Raphael Honigstein
Friday October 1st, 2010

One sole error of judgment, a little slip or loss of concentration, and your entire career can go do down the drain. That's the frightening reality of life as a professional goalkeeper. The idea that an outfield player could be similarly affected by a single mishap seems absurd. But perhaps that's exactly what happened to Mario Gomez.

In the summer of 2008, the then-23-year-old forward from Stuttgart was widely hailed as Germany's next up-and-coming superstar. He had scored 28 goals in all competitions for the Swabians and established himself as the top striker in Jogi Löw's national team. Tall, muscular, technically gifted and good-looking, he seemed to have everything. Barcelona and Real Madrid made tentative offers. It was, everybody agreed, only a question of time before he'd take world football by storm.

Gomez, the son of a Spanish immigrant and German mother, didn't have to wait long for his chance to make an impact on the big stage. Less than five minutes into Germany's Euro 2008 championship opener against Poland in Klagenfurt, Austria, Miroslav Klose and Gomez were bearing down on the opposition goal. They were clean through and about 10 yards out. Klose, the most unselfish of forwards, decided to pass to his teammate but he overhit the ball ever so slightly. Gomez hurled himself to the ground and stretched out a leg in a desperate attempt to connect. But he couldn't. The ball trickled past Artur Boruc's goal.

Germany ended up winning the game 2-0, so Gomez's miss hardly mattered. However, the attacker looked unsettled in the subsequent defeat to Croatia. In the must-win third group game against Austria, Gomez was again terribly unlucky: He somehow managed to scoop a ball over the crossbar from 2 yards out. Germany eventually progressed thanks to Michael Ballack's free kick. Gomez, however, was cast aside. Löw changed his system to a 4-2-3-1 with one striker (Klose) and never looked back.

"You play your first game at a tournament for Germany. After four minutes, a golden opportunity comes along and you miss it," Gomez said at the time. "After the game, I asked myself again and again: Why did this ball have to run that little bit too far? I'm sure the whole Euros would have turned out very differently for me, if that ball had gone in."

In a way, "Super Mario," as nicknamed by the German newspaper Bild, still hasn't fully recovered from that setback. The national team has stuck to the one-striker model and coped perfectly well without him. Gomez started only three competitive games since the Euros: twice against Azerbaijan, once versus Finland. At the World Cup in South Africa, he was restricted to four unconvincing cameos. Germany was leading England 4-1 and coasting into the quarterfinals by the time Gomez came on, yet the forward still looked shockingly low on confidence and ill at ease on the pitch.

At the club level, his fortunes have also taken a turn for the worse. In his final season with Stuttgart, in 2008-09, Gomez scored 24 goals. Bayern, however, seemed to have bought the national-team version of the player for a club-record $48 million last year. Gomez scored three goals in the first five games and managed nine more strikes in total before the season was over, but as third-choice attacker behind Ivica Olic and Klose, he spent most of his time on the sideline. In Munich, critics were wondering whether he was actually cut out for Louis van Gaal's smooth passing game.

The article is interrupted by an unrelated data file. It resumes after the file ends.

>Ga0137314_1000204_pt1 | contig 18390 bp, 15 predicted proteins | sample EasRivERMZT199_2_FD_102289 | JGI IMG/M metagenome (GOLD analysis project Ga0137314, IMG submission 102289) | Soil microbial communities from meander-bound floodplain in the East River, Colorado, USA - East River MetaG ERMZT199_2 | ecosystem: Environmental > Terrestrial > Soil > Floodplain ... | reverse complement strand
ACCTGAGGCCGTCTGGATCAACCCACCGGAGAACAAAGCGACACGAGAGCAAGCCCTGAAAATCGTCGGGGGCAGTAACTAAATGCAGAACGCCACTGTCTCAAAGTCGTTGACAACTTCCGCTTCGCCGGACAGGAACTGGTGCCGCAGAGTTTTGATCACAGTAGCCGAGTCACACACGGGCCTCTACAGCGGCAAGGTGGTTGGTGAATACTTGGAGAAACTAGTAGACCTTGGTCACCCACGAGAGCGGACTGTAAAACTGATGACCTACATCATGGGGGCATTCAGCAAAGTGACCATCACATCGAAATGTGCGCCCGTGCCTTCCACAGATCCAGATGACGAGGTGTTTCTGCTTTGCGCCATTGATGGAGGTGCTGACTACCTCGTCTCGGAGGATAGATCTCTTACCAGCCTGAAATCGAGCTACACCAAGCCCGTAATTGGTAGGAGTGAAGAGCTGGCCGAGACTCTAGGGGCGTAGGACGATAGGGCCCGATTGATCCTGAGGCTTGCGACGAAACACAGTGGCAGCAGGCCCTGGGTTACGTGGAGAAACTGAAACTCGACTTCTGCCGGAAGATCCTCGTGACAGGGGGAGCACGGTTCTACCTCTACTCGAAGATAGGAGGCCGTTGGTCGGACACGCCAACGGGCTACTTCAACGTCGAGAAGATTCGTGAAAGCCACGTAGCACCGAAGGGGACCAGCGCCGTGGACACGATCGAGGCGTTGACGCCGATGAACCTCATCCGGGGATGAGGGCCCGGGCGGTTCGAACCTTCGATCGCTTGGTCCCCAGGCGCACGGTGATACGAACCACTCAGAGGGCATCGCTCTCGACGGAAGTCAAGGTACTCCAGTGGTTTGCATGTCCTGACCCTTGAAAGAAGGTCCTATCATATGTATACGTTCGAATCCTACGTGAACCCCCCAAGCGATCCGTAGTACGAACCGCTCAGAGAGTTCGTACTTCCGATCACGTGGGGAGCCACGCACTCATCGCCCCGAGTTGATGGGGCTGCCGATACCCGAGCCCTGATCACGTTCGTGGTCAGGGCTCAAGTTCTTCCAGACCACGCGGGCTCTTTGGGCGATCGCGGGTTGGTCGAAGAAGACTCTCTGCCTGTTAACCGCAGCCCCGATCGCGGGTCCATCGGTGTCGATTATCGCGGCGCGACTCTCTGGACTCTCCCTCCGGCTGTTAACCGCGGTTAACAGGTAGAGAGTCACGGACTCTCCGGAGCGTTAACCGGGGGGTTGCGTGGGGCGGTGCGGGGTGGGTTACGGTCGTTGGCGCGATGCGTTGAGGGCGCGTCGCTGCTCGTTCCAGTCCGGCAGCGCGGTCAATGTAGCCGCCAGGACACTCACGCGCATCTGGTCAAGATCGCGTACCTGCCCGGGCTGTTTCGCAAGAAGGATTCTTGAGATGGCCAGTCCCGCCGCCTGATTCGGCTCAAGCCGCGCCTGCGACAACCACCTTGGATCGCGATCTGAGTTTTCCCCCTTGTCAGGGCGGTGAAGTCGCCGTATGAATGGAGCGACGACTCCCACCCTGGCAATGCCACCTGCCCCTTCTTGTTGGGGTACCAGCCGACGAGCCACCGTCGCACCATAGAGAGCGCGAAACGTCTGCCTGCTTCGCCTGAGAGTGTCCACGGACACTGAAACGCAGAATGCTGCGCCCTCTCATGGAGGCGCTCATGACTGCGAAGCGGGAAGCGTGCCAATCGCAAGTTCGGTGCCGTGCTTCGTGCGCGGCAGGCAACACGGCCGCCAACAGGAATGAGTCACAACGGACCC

"He seems to have lost the mobility from his Stuttgart days," honorary Bayern president Franz Beckenbauer said.

Much worse was said in the stands of the Allianz Arena.

"It's difficult when you come in for only a few minutes and get only one chance or so to shine," Gomez explained. "You're lacking the kind of confidence that can only come from playing a lot."

In the preseason, Van Gaal would have loved nothing more than to trade him for Wolfsburg striker Edin Dzeko, but neither the Bayern board nor Gomez was quite ready to call it a day.

"I've spent years training and struggling to play for a European top team like Bayern, I won't run away after a year," Gomez told the newspaper Süddeutsche Zeitung. "I don't give up on the Bayern dream just yet."

It might not be his decision to make, however. Gomez, who came close to leaving Bayern for one-year loan to Liverpool in August, hasn't started a single game for the Bundesliga champions this season. Even a switch to a 4-4-1-1 system in the wake of injuries to wingers Arjen Robben and Franck Ribery doesn't seem to have improved his chances all that much. Against FC Basel in midweek, Gomez was at least brought on after the break to play his first full half. His last goal for Bayern dates back almost eight months.

He can find some solace in the fact that all Bayern strikers have looked out of sorts thus far. Neither Klose nor Olic has managed to score in the league, a stat that reflects a distinct lack of cutting edge in the final third.

"I thought I was the problem," Olic said on Friday, his tongue firmly in cheek. "But then I sat on the bench and we still didn't score."

Gomez can't see the funny side: "I'm a footballer because I enjoy it," he said, "but you only enjoy it when you're playing."

Bayern president Uli Hoeness advised the player "to fight like a devil" this season but it increasingly looks as if he's fighting a lost cause. Finding the net seems nigh impossible for a striker who's been unable to find himself since that fateful miss in Klagenfurt.

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